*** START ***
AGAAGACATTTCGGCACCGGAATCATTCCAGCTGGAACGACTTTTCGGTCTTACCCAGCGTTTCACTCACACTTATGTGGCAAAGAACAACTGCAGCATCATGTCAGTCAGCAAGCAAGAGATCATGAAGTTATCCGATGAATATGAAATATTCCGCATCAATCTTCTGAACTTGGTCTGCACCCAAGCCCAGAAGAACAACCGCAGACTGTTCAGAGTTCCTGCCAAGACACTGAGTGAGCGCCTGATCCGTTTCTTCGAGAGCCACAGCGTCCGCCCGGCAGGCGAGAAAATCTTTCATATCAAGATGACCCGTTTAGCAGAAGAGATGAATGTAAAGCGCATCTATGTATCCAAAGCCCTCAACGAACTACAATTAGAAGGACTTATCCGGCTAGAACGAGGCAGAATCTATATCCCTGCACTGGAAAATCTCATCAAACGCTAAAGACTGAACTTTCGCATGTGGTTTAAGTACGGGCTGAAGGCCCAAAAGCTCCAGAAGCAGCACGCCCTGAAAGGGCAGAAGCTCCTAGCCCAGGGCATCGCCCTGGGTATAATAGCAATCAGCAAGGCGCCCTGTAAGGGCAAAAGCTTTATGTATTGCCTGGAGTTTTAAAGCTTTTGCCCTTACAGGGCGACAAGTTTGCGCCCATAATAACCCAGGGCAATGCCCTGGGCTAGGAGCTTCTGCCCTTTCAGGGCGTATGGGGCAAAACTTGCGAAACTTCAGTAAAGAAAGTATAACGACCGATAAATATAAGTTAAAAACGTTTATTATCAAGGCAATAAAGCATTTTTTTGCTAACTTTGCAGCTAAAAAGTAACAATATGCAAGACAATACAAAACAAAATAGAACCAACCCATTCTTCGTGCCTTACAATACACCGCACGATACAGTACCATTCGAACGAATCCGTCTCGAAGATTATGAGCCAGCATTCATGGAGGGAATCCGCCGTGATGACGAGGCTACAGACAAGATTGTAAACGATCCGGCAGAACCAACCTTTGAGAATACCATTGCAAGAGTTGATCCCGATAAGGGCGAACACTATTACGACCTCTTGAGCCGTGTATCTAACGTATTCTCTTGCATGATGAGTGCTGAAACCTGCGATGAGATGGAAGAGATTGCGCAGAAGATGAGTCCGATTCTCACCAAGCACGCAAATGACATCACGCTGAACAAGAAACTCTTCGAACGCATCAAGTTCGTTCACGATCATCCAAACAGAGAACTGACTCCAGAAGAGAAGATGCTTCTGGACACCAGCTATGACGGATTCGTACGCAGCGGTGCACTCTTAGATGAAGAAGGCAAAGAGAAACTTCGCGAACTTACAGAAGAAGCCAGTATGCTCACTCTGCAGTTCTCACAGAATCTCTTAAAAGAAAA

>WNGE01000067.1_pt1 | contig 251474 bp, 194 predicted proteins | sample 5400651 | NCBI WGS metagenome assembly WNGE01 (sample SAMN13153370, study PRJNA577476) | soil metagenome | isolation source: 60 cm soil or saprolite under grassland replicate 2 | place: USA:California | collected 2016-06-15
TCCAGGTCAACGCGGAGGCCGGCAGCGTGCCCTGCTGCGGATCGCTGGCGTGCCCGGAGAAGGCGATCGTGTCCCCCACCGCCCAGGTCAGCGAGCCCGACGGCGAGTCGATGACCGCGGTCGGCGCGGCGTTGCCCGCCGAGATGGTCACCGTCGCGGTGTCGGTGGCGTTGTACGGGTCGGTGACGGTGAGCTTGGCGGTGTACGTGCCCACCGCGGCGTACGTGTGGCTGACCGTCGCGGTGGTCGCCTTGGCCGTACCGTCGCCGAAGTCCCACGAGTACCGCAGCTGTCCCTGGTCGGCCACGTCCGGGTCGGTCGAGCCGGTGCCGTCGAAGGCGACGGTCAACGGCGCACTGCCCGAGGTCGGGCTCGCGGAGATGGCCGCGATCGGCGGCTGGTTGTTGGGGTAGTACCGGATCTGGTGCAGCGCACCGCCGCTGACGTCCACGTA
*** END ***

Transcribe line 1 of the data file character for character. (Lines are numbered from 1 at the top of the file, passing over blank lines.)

AGAAGACATTTCGGCACCGGAATCATTCCAGCTGGAACGACTTTTCGGTCTTACCCAGCGTTTCACTCACACTTATGTGGCAAAGAACAACTGCAGCATCATGTCAGTCAGCAAGCAAGAGATCATGAAGTTATCCGATGAATATGAAATATTCCGCATCAATCTTCTGAACTTGGTCTGCACCCAAGCCCAGAAGAACAACCGCAGACTGTTCAGAGTTCCTGCCAAGACACTGAGTGAGCGCCTGATCCGTTTCTTCGAGAGCCACAGCGTCCGCCCGGCAGGCGAGAAAATCTTTCATATCAAGATGACCCGTTTAGCAGAAGAGATGAATGTAAAGCGCATCTATGTATCCAAAGCCCTCAACGAACTACAATTAGAAGGACTTATCCGGCTAGAACGAGGCAGAATCTATATCCCTGCACTGGAAAATCTCATCAAACGCTAAAGACTGAACTTTCGCATGTGGTTTAAGTACGGGCTGAAGGCCCAAAAGCTCCAGAAGCAGCACGCCCTGAAAGGGCAGAAGCTCCTAGCCCAGGGCATCGCCCTGGGTATAATAGCAATCAGCAAGGCGCCCTGTAAGGGCAAAAGCTTTATGTATTGCCTGGAGTTTTAAAGCTTTTGCCCTTACAGGGCGACAAGTTTGCGCCCATAATAACCCAGGGCAATGCCCTGGGCTAGGAGCTTCTGCCCTTTCAGGGCGTATGGGGCAAAACTTGCGAAACTTCAGTAAAGAAAGTATAACGACCGATAAATATAAGTTAAAAACGTTTATTATCAAGGCAATAAAGCATTTTTTTGCTAACTTTGCAGCTAAAAAGTAACAATATGCAAGACAATACAAAACAAAATAGAACCAACCCATTCTTCGTGCCTTACAATACACCGCACGATACAGTACCATTCGAACGAATCCGTCTCGAAGATTATGAGCCAGCATTCATGGAGGGAATCCGCCGTGATGACGAGGCTACAGACAAGATTGTAAACGATCCGGCAGAACCAACCTTTGAGAATACCATTGCAAGAGTTGATCCCGATAAGGGCGAACACTATTACGACCTCTTGAGCCGTGTATCTAACGTATTCTCTTGCATGATGAGTGCTGAAACCTGCGATGAGATGGAAGAGATTGCGCAGAAGATGAGTCCGATTCTCACCAAGCACGCAAATGACATCACGCTGAACAAGAAACTCTTCGAACGCATCAAGTTCGTTCACGATCATCCAAACAGAGAACTGACTCCAGAAGAGAAGATGCTTCTGGACACCAGCTATGACGGATTCGTACGCAGCGGTGCACTCTTAGATGAAGAAGGCAAAGAGAAACTTCGCGAACTTACAGAAGAAGCCAGTATGCTCACTCTGCAGTTCTCACAGAATCTCTTAAAAGAAAA